How a common data environment is ensuring all project data is accessible within three clicks for the highly ambitious Canada Water project, a new £4bn urban centre in London
Location: London, UK
British Land is one of Europe’s largest real estate investment companies, with a focus on delivering the best, most sustainable places for customers and communities.
About Canada Water
At Canada Water, British Land is partnering with the London Borough of Southwark to create Canada Water, a new £4bn urban centre in London.
Highly flexible planning consent has been secured, which includes up to 3,000 new homes (35% of which will be affordable housing), around 2m square feet of workspace and around 1m square feet of retail, leisure, entertainment and community space.
Canada Water is expected to take 10 years to complete, and British Land wanted to collect another 15 years of operations data after completion. However, due to the size of the development, it generated a huge amount of data from the start. British Land needed a way to manage all documentation and ensure critical information would not become lost. Therefore, they contracted information management service provider Amodal to gather and organise project data, ensuring intuitive and futureproofed access across the building lifecycle.
Improving decision-making with improved data access
To manage the data generated by such a massive project and help form a lasting, sustainable legacy, Amodal sought to enable digital workflows through improved data access. Working on behalf of British Land, they wanted all key information generated by the multiple components of Canada Water to be easily accessible, including design documents, risk registers, expense plans and monthly reports. The goal was to have everything available to all users within three clicks of a mouse.
Additionally, they wanted to establish audit trails that would ensure accountability, quality building design and readily available information to stakeholders. Easy access to digital data would assist with decision-making and sustainability.
However, simply going digital would not be enough to manage the complex development. If digital documentation was stored in multiple, isolated silos, developers and stakeholders could potentially waste valuable time seeking out the location of specific information. As a result, the project could fall behind schedule and both risks and costs could increase. To succeed, Amodal’s digitalisation would need to incorporate all data into a single location.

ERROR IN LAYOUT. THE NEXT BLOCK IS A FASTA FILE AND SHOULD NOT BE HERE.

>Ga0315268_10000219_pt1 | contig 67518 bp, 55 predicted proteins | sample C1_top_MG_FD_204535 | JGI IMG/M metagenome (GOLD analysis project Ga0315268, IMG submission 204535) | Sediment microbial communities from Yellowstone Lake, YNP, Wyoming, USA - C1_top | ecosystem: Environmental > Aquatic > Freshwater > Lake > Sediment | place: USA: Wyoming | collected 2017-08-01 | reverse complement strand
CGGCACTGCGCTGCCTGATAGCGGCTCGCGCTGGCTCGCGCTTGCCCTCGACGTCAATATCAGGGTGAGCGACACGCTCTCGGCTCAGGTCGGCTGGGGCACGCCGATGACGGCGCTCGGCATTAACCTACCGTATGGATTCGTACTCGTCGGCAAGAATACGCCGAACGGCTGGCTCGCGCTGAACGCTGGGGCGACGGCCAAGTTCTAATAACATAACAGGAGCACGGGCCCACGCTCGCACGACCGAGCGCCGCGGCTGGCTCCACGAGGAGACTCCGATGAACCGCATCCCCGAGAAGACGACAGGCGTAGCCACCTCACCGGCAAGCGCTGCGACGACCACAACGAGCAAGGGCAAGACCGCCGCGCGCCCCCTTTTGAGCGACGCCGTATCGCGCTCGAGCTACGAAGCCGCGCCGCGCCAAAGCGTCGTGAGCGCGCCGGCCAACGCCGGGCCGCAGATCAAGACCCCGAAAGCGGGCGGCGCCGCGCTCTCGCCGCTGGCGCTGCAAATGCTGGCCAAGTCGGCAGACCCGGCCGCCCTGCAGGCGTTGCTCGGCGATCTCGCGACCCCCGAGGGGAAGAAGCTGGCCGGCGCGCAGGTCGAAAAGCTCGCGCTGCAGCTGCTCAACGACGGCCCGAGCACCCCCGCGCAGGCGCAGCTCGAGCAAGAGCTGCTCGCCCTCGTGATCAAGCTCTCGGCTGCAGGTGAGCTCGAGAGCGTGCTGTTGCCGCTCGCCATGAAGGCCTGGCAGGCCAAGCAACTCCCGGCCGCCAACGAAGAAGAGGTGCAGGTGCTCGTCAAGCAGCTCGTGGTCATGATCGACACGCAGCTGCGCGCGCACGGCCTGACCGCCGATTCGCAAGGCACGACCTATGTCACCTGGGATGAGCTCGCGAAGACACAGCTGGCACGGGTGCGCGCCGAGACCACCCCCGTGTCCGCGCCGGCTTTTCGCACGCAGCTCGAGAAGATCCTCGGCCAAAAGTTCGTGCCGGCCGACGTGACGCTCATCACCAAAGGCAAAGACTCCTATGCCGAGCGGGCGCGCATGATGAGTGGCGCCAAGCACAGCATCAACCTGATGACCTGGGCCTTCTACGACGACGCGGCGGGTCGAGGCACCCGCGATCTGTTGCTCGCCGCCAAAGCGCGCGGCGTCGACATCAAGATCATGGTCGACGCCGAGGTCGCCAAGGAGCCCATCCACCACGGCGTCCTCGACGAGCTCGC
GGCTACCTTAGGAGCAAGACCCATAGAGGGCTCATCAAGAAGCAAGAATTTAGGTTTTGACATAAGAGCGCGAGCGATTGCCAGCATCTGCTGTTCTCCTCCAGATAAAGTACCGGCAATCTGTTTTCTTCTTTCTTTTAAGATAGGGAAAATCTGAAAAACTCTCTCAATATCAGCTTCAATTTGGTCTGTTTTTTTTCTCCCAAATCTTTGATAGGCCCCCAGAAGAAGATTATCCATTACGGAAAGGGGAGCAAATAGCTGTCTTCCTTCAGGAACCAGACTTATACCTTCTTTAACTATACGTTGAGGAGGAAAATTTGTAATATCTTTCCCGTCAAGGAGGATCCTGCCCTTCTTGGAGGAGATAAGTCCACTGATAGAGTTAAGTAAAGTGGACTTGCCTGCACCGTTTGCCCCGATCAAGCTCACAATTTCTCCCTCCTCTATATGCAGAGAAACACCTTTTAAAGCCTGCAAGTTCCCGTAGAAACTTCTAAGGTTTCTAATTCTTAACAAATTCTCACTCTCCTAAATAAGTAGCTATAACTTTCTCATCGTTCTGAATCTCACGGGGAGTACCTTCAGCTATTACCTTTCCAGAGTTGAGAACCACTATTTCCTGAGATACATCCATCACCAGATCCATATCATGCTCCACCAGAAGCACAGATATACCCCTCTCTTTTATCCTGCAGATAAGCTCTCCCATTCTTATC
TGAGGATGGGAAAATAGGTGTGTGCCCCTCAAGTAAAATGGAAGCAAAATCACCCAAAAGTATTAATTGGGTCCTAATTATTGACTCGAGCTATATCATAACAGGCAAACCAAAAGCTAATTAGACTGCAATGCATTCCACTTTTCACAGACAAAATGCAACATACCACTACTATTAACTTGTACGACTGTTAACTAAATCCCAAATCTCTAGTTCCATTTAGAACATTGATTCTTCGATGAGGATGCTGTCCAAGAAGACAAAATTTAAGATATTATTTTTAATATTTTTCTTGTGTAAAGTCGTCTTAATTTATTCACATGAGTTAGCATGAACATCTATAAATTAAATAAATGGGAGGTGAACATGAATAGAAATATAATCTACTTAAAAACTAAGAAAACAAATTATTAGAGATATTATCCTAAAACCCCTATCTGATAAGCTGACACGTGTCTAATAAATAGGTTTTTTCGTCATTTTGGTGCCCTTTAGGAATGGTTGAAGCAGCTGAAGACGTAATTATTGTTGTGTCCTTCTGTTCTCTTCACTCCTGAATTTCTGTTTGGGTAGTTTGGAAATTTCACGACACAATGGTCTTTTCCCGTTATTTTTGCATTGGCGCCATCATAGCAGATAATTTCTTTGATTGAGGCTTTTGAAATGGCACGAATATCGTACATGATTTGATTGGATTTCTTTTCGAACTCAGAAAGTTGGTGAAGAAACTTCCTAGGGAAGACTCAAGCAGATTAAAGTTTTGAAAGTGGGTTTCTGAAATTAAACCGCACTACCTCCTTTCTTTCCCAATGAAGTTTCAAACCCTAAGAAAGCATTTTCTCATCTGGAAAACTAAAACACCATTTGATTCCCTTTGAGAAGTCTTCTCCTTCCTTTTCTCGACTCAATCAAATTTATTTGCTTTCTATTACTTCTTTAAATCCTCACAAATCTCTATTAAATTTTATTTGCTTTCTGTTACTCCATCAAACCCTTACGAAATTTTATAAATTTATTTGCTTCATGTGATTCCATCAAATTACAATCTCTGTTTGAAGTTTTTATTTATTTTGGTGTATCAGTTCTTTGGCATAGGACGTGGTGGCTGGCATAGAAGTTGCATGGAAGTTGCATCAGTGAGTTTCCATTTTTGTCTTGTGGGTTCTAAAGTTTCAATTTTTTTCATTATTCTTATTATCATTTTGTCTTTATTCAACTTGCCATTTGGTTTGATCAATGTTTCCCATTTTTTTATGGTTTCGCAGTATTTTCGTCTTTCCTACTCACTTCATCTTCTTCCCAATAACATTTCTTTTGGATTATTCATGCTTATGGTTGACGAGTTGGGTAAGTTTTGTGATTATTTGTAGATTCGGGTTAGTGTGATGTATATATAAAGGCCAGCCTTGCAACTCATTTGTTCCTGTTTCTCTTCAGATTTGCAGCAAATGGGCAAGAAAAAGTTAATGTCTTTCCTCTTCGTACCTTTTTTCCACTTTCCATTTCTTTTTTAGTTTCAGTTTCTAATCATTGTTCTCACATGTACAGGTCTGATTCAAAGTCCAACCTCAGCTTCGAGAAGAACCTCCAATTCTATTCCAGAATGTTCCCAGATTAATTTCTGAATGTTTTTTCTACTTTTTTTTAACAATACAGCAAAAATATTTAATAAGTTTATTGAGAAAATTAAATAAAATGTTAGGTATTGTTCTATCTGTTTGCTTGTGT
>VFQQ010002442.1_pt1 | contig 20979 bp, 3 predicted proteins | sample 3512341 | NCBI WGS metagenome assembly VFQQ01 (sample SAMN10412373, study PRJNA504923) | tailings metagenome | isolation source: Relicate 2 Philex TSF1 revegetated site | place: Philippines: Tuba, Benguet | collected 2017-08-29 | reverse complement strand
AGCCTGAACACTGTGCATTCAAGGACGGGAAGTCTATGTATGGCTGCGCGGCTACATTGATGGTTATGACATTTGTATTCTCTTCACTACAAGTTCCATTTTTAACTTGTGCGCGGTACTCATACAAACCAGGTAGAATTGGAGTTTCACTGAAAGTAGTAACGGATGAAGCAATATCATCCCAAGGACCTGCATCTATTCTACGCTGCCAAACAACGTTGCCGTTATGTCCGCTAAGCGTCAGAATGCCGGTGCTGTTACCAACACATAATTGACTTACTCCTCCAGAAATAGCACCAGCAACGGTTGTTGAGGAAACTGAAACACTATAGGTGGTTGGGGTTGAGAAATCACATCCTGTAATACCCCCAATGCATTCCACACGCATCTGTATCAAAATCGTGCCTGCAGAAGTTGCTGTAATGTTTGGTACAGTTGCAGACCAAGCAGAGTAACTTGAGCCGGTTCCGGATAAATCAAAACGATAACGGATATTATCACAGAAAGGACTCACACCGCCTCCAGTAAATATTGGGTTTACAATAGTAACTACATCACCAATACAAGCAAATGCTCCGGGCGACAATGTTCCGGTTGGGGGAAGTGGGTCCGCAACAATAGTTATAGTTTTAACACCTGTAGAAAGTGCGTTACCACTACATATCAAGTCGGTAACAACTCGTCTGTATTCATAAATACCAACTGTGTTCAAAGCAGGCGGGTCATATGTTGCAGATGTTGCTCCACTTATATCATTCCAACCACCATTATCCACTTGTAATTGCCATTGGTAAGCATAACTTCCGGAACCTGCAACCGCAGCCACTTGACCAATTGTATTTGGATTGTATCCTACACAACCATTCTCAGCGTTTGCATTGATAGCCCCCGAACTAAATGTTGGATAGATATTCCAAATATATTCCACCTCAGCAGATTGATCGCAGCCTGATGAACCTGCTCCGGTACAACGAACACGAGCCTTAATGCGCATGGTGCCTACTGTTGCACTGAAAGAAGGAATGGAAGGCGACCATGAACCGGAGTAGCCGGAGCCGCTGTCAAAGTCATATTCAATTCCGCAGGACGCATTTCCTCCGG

Establishing a common data environment
After examining various potential solutions, Amodal determined that Bentley’s BCDE Portfolio could establish a common data environment that could support British Land’s immediate needs and its digital vision for the future.
Amodal used the application to develop a connected data environment (CDE) for the Canada Water project that could incorporate all documents, construction drawings and related data, and provide total asset information management control. Since British Land was already using a different common data environment for the preliminary stages of the project, Amodal ran migration exercises and determined that they could easily transfer the data into BCDE Portfolio.
To ensure that BCDE Portfolio met the needs of everyone working on the project, Amodal set up workshops with all key stakeholders, from project managers to engineers, to ensure the implementation and rollout of the CDE met the needs of everyone involved.
After gathering these wish lists, they proposed that a role-based interface be developed to ensure it was futureproof and user-friendly for the many teams using it across full building lifecycle. Contributors throughout the project began using BCDE Portfolio during the design phase to manage new developments, mandate deliverables from the project delivery supply chain and keep capital delivery partners accountable for their work.
Improving oversight and reducing energy usage
Though British Land’s CDE has just begun what is expected to be a 30-year lifespan, including Canada Water’s operations after completion, it is already delivering benefits to the project. British Land team members can now easily access information and surveys that were gathered years ago, when the project was in its early conceptual phases.
Previously, this information was stored in old email chains or free cloud storage systems such as Dropbox, which were time-consuming to search through. Amodal’s common data environment also makes the sharing of information between multiple project components more efficient and has improved oversight via reporting that encompasses the entire master plan.
The transparency provided by the common data environment has proven key to obtaining approval from government agencies, helping them safely and securely share information with third parties, such as public utilities.
Since the CDE is aligned with BIM standards and enforces information standards including document naming conventions, British Land ensures consistency of information throughout, reducing delays and mitigating risks.
Additionally, the common data environment helps British Land meet its goal of sustainable development. By preventing the need for sending and storing multiple versions of the same file, they reduce their data centre use and, in turn, lower electricity use. Amodal estimated the carbon savings from not having to email contributors copies of all information about a project component could reach 153kg per person.
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LinkedIn: Bentley Systems